Concepts like via negativa road, cloud of forgetting and cloud of unknowing give me pause about what the experience of unbelief, agnostic or athiest may or may not actually be? Excluding what inhabits Hell, can God ever be totally absent in anything He creates?

    • No indeed, and one may argue that even in hell there must be some aspect of his sustaining presence.

      • Nick from Detroit says:

        Monsignor Pope,

        I once heard Mother Angelica describe Hell, Gehenna, i.e., the lake of fire, as the complete absence of God.
        To paraphrase Mother: When we die, we are judged by Christ Himself. We see Him face to Face, the Beatific Vision, I believe? If I’m not in the state of Grace, I will be sent to the lake of fire, with the full knowledge that I will never be in God’s Presence ever again. I will never experience Pure Love ever again.

        This explanation of Hell has always helped me understand what is at stake when I willfully sin against God. Even if I don’t always receive the Sacrament of Penance with the urgency that I should, when I’m not in a state of Grace. Please, pray for me, Monsignor.
        God Bless!

  2. Nick says:

    Even if everyone were on the road to Hell, they are redeemed. So I trust in God.

    Macarius Maximus

  3. Leo says:

    This might be slightly off the mark, but I write this from my own experience, especially with evangelisation-
    I always used to approach non believers as those “in need of salvation” and people who might end up in hell if, maybe just if, I didn’t do my small part in speaking to/praying for/etc,etc. Needless to say, not only did it put an enormous pressure on me in doing things, but also, really affected the way I related to people because I saw them negatively. But it was only recently that I changed my attitude from seeing people as those in need of salvation to those who have been created by a loving Father – their existence which was evidence that they were loved by God. And then, when I did street evangelisation and talked to people, boy,was there a difference!
    I don’t know their particular state of life; I don’t know whether they were happy or depressed, steeped in sin or living an upright life – and i didn’t have to; the fact that they existed told me they were loved by the same God who loved me. And that was a great place to start! It really worked!
    I guess finally, only Jesus knows the state of a person’s soul. But if we all lived up to our calling, came alongside people and spoke to them in love – Christ would woo them to Himself just as He wooed us.

    • Yes, a lot of truth here. My on;y wonderment at what you say is that Jesus and the Apostles, while they surely spoke in love, did appeal to fear and often employed rather string denunciations of sine and an unambiguous call to repent. It is finding the balance and communicating the love that is often difficult, which you indicate well.

  4. jj says:

    I am no theologian first of all. It is hard for me to answer this question without knowing the times in which this homily was written and the audiene that it was intended. Now saying all of that here is what I think. I think the first paragraph applies to those that have fallen away from the faith and the second paragraph describes those who never knew Christ. Your point about natural virtues is very important but it still does not describe what a Christian definition of ‘happy’ or ‘good’. The definitions are normally defined based on feelings and emotional state of being. I’m sure you can explain what I mean more fully. In the end both conditions lead to destruction.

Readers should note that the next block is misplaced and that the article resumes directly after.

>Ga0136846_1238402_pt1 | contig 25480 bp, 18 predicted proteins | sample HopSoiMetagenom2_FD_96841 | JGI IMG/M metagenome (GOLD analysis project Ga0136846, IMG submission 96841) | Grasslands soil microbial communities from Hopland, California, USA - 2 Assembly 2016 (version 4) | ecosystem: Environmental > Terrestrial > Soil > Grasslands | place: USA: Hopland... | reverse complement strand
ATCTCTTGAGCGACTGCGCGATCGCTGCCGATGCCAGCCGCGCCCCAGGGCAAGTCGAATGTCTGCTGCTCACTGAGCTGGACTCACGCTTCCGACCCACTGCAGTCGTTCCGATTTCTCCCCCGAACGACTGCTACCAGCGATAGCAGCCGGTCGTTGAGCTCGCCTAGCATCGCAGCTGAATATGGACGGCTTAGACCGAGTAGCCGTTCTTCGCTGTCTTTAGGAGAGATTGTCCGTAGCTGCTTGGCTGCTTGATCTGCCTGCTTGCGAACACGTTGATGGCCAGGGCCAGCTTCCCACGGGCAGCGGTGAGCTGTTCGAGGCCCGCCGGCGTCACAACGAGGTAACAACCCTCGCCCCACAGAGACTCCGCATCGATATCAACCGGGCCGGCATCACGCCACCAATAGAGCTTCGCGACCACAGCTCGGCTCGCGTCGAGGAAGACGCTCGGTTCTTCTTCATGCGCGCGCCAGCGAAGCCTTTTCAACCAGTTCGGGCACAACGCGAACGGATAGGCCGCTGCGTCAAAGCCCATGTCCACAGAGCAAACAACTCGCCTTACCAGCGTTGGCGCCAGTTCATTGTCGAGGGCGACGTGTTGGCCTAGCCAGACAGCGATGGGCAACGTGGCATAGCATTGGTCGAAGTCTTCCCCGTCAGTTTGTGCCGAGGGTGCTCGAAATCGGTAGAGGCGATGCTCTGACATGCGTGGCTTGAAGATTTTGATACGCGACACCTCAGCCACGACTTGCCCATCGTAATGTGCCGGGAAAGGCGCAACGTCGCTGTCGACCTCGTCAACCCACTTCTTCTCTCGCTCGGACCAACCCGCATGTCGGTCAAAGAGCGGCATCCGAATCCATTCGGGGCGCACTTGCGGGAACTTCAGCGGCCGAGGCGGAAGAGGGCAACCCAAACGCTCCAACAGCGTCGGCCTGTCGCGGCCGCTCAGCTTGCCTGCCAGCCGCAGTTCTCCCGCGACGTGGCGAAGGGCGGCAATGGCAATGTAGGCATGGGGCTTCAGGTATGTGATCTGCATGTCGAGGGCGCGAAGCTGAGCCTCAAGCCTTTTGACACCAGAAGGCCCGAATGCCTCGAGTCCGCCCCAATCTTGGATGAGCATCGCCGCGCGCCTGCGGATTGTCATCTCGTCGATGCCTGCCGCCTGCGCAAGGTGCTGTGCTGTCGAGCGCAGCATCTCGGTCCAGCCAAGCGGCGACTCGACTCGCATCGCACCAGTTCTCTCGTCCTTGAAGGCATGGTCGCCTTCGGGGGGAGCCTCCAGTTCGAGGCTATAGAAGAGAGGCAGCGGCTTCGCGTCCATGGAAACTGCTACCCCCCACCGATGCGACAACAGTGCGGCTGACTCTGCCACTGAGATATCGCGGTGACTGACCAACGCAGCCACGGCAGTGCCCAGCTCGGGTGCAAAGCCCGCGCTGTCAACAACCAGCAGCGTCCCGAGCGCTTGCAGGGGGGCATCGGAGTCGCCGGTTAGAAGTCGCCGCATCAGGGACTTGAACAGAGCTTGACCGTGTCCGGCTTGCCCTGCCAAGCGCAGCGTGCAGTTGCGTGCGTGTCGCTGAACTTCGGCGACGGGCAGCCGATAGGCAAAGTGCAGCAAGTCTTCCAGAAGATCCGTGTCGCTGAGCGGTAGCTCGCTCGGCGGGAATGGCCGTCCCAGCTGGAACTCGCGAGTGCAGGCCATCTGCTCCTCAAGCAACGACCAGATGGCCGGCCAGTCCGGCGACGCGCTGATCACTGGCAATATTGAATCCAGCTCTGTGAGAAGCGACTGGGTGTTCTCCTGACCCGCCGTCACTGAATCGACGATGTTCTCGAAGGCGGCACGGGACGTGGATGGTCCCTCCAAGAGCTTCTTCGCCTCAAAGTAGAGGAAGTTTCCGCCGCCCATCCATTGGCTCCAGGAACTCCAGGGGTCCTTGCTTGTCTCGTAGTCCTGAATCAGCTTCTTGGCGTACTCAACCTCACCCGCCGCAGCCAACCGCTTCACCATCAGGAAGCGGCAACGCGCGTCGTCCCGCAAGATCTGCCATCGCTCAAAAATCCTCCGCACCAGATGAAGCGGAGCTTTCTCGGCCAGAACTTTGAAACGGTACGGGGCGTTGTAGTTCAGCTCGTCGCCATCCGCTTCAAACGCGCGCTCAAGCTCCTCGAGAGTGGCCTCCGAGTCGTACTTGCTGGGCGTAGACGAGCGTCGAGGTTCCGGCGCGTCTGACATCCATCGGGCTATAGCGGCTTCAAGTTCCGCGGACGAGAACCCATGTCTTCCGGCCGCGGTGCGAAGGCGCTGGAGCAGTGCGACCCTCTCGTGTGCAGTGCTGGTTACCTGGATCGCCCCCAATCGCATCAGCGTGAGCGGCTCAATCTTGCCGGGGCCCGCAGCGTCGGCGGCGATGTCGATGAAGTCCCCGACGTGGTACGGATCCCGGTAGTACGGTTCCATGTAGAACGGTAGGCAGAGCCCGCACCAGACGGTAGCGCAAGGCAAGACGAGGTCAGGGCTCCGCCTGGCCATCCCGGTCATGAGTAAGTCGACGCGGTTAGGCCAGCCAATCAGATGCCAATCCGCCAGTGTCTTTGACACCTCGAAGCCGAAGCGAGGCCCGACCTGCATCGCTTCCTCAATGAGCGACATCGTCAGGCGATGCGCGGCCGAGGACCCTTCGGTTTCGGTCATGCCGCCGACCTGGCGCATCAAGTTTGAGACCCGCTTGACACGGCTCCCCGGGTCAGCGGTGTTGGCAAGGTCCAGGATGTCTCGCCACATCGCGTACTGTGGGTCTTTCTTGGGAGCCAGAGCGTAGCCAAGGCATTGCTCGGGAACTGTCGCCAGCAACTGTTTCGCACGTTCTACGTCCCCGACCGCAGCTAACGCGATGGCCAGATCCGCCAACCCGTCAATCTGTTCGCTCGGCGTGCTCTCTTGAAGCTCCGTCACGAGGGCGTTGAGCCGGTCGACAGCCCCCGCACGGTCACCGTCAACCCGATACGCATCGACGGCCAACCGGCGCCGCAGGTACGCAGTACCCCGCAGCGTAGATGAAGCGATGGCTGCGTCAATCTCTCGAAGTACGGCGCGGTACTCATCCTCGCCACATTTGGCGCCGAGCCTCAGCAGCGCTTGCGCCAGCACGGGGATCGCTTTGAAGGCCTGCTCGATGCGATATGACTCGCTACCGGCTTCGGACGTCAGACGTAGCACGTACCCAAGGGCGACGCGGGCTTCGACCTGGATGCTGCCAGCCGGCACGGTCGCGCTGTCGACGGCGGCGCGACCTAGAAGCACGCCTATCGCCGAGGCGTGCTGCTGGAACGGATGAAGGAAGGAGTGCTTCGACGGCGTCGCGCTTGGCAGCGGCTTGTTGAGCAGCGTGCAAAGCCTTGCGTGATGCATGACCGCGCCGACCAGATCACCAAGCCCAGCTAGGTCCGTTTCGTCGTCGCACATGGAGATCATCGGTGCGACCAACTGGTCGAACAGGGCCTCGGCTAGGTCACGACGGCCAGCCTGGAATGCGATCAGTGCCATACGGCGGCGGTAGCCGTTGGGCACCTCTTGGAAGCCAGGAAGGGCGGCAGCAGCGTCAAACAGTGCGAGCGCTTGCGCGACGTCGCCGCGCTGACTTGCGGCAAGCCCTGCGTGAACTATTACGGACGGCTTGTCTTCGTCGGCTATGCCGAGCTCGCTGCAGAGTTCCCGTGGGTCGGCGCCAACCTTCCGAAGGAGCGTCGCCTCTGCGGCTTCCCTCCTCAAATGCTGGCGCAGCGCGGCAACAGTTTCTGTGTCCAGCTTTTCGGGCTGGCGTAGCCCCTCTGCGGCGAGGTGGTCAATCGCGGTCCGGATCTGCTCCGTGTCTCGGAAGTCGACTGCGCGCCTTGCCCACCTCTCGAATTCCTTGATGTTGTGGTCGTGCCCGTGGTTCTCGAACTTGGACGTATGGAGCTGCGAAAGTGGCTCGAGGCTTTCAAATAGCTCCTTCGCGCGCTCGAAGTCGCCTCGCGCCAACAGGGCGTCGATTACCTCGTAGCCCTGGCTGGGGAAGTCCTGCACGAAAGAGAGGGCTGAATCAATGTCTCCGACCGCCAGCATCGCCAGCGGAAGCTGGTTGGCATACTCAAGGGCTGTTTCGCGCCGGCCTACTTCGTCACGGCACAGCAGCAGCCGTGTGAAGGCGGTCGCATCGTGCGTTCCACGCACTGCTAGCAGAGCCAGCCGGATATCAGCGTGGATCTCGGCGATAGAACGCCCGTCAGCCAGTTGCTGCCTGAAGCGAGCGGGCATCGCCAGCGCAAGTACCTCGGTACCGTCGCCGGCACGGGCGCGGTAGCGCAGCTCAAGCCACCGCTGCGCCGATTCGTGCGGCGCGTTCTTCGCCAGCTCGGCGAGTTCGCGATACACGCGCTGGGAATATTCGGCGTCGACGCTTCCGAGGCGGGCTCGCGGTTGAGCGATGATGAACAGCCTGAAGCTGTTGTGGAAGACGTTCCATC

5. yan says:

    Hi Monsignor,

    It seems to me that the saint is speaking in parables and that he intends the primary application to be to his flock, which is to say the baptized, and mostly believers, though of course not all that have the sacraments believe. I agree the saint is speaking in a general way.

    There are of course different kinds of unbelievers in Christ: for instance, those that follow other religions, Christian heretics, those that are of good will but invincibly ignorant through no fault of their own, those fallen away from Christ, pagans, and so on. I wouldn’t want to apply what he is saying too strictly and equally to all unbelievers in Christ, since in each case their unbelief is of a different quality. I think he is drawing the contrast as ideally as possible. That does not have the same application to every soul and every kind of soul.

    By his homily I am reminded again of the verse from the veni Sancte Spiritus: ‘Without Thy Godhead, nothing can; have any price or worth in man; nothing can harmless be.’

    Regards
    yan

  6. Sam says:

    It seems to me that he is talking primarily about a relapsed believer. He writes: “When a house has no master living in it, it becomes dark, vile and contemptible, choked with filth and disgusting refuse. So too is a soul which has lost its master, who once rejoiced there with his angels.” This, I think, is crucial.

    A believer who has relapsed into mortal sin has consciously rejected the presence of the Holy Spirit and knowingly chosen something contrary to the love of God and neighbor. Compare this with a pagan who has not consciously rejected the Holy Spirit but remains only ignorant. This pagan still has some sense of the natural moral law and the ability to cultivate the four natural virtues. They lack faith hope and charity but they have not necessarily pushed them away. Lacking charity is not the same thing as sinning against charity.